Sunday Sermon for April 10, 2022, Palm Sunday, Year C

Readings: Lk 19:28-40; Is 50:4-7; Phil 2:6-11; k 22:14-23:56

Palm Sunday is always wonderful for displaying human nature both in its excellence and in its brokenness.  The brokenness is shown clearly and in so many ways.  For instance, we have the crowd who on Sunday is singing and praising the Lord as He enters Jerusalem; on Friday they are shouting for His crucifixion.  We see it in the religious leaders who believed it was expedient to get rid of the Lord because He was inconvenient to them and their plans.  Most of us like to keep things steady and we do not like it when someone rocks our boat.  Jesus was calling for conversion, a complete change of heart, and the chief priests did not like this idea.  They determined it was better to scheme and lie than to listen to Truth.

On the political side of things, both Pilate and Herod demonstrate their weaknesses.  Herod wanted to see Jesus because He wanted to be entertained.  Pilate found Jesus innocent, but fear of popular opinion was more than he could handle and he acquiesced to kill someone he knew was innocent rather than stand up and do what is right.  

In all of these examples we recognize the same underlying problem: selfishness.  It is true that the expression of that selfishness is different in each of these instances, but it remains the basic problem.  I am sure we can see these things in our own self.  How often, for instance, do we go along with the crowd, swaying like trees in the wind.  Today popular opinion is black, so we go along; tomorrow it is white, so we go along.  How often are we like the chief priests and want to rid ourselves of people who are inconvenient?  There are certainly people who are inappropriate or bad influences, but I am speaking about someone who says or does what is right, but we want that person removed because the person is irritating to us. 

In likeness to Pilate, how often do we waffle in order to fit in with everyone else?  Instead of standing up for what we really think or believe, we are willing to compromise to be like everyone else.  Or, like Herod, we want to meet someone, not for the other person’s sake, but for some personal gain.  In other words, we simply want to use this person. 

The Gospel today also describes examples those who displayed excellence: people who did not waffle, who did what was right even when it was not popular.  Consider Joseph of Arimathea, for instance.  First, he did not take part in the scheming of the Sanhedrin.  Second, he stepped forward at the risk of ridicule or even rejection, and offer the use of his own tomb for our Lord’s burial. 

Of course, Jesus provides the greatest example for us.  As the first reading from the prophet Isaiah says, He did not rebel nor did He turn back.  Instead, He gave His back to beating and His cheeks to those who plucked His beard.  He allowed them to strike His face and spit on Him.  He was willing to suffer rather than deny what was right or true.  More than that, Jesus was even willing to forgive those who were responsible for His crucifixion.  His humility and obedience have become the means of His exaltation and glory.  His charity has resulted in the bending of every knee to His Name and the proclamation that He is Lord.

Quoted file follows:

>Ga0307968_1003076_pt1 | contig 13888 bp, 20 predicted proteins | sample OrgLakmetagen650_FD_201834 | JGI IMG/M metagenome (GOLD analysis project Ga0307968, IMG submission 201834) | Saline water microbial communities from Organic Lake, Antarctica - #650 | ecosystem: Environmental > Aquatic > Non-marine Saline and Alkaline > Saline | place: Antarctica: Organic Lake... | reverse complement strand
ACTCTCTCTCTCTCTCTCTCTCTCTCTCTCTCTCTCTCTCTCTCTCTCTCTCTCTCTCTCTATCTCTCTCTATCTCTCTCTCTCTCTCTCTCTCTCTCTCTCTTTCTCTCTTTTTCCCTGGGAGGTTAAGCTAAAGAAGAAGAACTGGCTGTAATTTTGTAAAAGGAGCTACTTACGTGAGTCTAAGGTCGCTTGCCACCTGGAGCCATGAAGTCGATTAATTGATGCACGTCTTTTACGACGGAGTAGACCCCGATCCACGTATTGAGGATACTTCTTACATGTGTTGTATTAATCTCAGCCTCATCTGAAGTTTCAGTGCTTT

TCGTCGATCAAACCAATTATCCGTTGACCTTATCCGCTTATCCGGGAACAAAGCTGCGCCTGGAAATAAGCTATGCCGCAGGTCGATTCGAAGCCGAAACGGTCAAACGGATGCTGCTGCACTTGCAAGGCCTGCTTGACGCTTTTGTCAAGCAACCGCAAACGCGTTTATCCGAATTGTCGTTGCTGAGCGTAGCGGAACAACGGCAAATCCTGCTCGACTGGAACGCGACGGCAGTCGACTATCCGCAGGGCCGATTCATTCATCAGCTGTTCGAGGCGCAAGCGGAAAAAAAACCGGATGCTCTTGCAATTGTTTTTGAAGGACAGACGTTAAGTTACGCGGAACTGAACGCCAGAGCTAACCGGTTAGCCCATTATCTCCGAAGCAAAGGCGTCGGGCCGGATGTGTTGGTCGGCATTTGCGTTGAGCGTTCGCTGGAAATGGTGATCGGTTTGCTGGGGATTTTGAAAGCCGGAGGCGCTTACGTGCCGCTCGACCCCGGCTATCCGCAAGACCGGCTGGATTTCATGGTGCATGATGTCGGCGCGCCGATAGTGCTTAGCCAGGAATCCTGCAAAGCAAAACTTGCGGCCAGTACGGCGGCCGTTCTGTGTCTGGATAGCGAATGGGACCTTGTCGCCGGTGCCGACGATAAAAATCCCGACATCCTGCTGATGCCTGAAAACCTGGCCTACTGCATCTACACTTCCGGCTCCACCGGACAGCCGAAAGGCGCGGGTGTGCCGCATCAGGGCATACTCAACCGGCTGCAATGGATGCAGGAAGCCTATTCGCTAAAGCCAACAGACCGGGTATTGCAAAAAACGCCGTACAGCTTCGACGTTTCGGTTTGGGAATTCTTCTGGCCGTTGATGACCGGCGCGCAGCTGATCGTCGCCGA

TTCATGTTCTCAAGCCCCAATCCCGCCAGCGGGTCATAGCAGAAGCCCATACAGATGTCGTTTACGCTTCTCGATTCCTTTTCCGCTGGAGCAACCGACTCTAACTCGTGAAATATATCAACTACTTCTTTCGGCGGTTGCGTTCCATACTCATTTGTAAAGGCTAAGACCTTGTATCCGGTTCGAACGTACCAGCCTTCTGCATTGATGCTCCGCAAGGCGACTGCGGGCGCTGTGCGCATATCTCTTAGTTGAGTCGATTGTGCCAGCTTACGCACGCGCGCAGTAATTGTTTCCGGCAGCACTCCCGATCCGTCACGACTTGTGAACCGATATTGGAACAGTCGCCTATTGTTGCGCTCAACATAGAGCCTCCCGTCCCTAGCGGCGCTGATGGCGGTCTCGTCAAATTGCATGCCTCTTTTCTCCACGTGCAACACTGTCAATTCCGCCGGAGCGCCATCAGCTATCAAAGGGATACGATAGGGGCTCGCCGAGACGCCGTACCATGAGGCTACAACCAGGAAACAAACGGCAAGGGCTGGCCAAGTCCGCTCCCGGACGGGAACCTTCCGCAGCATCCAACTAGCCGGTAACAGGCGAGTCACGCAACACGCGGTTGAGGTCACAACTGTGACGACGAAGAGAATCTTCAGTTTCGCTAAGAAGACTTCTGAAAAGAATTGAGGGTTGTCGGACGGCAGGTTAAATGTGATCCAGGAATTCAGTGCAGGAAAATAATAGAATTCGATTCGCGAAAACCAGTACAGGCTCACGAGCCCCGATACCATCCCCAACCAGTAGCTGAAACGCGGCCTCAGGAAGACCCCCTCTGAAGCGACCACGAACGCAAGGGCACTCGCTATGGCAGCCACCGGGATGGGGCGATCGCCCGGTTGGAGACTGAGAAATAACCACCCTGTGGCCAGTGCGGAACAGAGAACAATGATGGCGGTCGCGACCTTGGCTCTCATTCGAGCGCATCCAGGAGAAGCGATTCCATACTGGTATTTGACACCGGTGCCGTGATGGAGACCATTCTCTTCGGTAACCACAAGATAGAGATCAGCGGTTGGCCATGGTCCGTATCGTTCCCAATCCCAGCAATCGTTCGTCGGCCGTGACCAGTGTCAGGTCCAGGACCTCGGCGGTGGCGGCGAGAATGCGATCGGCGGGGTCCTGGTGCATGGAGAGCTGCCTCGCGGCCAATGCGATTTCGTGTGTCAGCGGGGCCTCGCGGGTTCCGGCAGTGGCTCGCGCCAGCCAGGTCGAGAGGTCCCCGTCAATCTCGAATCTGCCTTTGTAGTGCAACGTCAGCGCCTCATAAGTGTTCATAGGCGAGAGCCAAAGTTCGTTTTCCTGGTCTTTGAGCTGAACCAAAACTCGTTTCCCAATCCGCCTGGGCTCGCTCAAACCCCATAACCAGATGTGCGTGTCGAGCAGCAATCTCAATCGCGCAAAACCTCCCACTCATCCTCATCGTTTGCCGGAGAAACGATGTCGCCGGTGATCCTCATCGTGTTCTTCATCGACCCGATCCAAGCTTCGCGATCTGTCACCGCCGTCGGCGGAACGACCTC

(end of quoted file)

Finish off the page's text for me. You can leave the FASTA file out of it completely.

We must consider one further aspect in the Gospel.  There are many other characters in this scene, but I want to highlight two groups.  First, there is the group of people, perhaps some of those who welcomed Jesus into Jerusalem and later called for His crucifixion, who went home beating their breasts.  Clearly, they realized their error and repented of what they had involved themselves in.  Notice that there is no repentance on the part of the instigators, that is, the religious leaders who called for His death. 

The second group is comprised of people who believed in Jesus.  They stood at a distance from the Cross, but they remained with Him until the end.  In these latter two groups we may find ourselves.  Perhaps there is something of which we need to repent.  The forgiveness for which our Lord prayed will be extended to us if we will have the integrity to repent of our wrongdoing. 

Once we have repented, we can become part of the group of faithful followers of our Lord.  Having experienced His forgiveness, we can resolve to remain near Him, to remain faithful, to love Him, even if this means suffering with Him or for Him.  If your brokenness has been on display, repent now and allow the excellence of your human nature to express itself in love for our Lord!

Fr. Altier’s column appears regularly in The Wanderer, a national Catholic weekly published in St. Paul, Minn. For information about subscribing to The Wanderer, please visit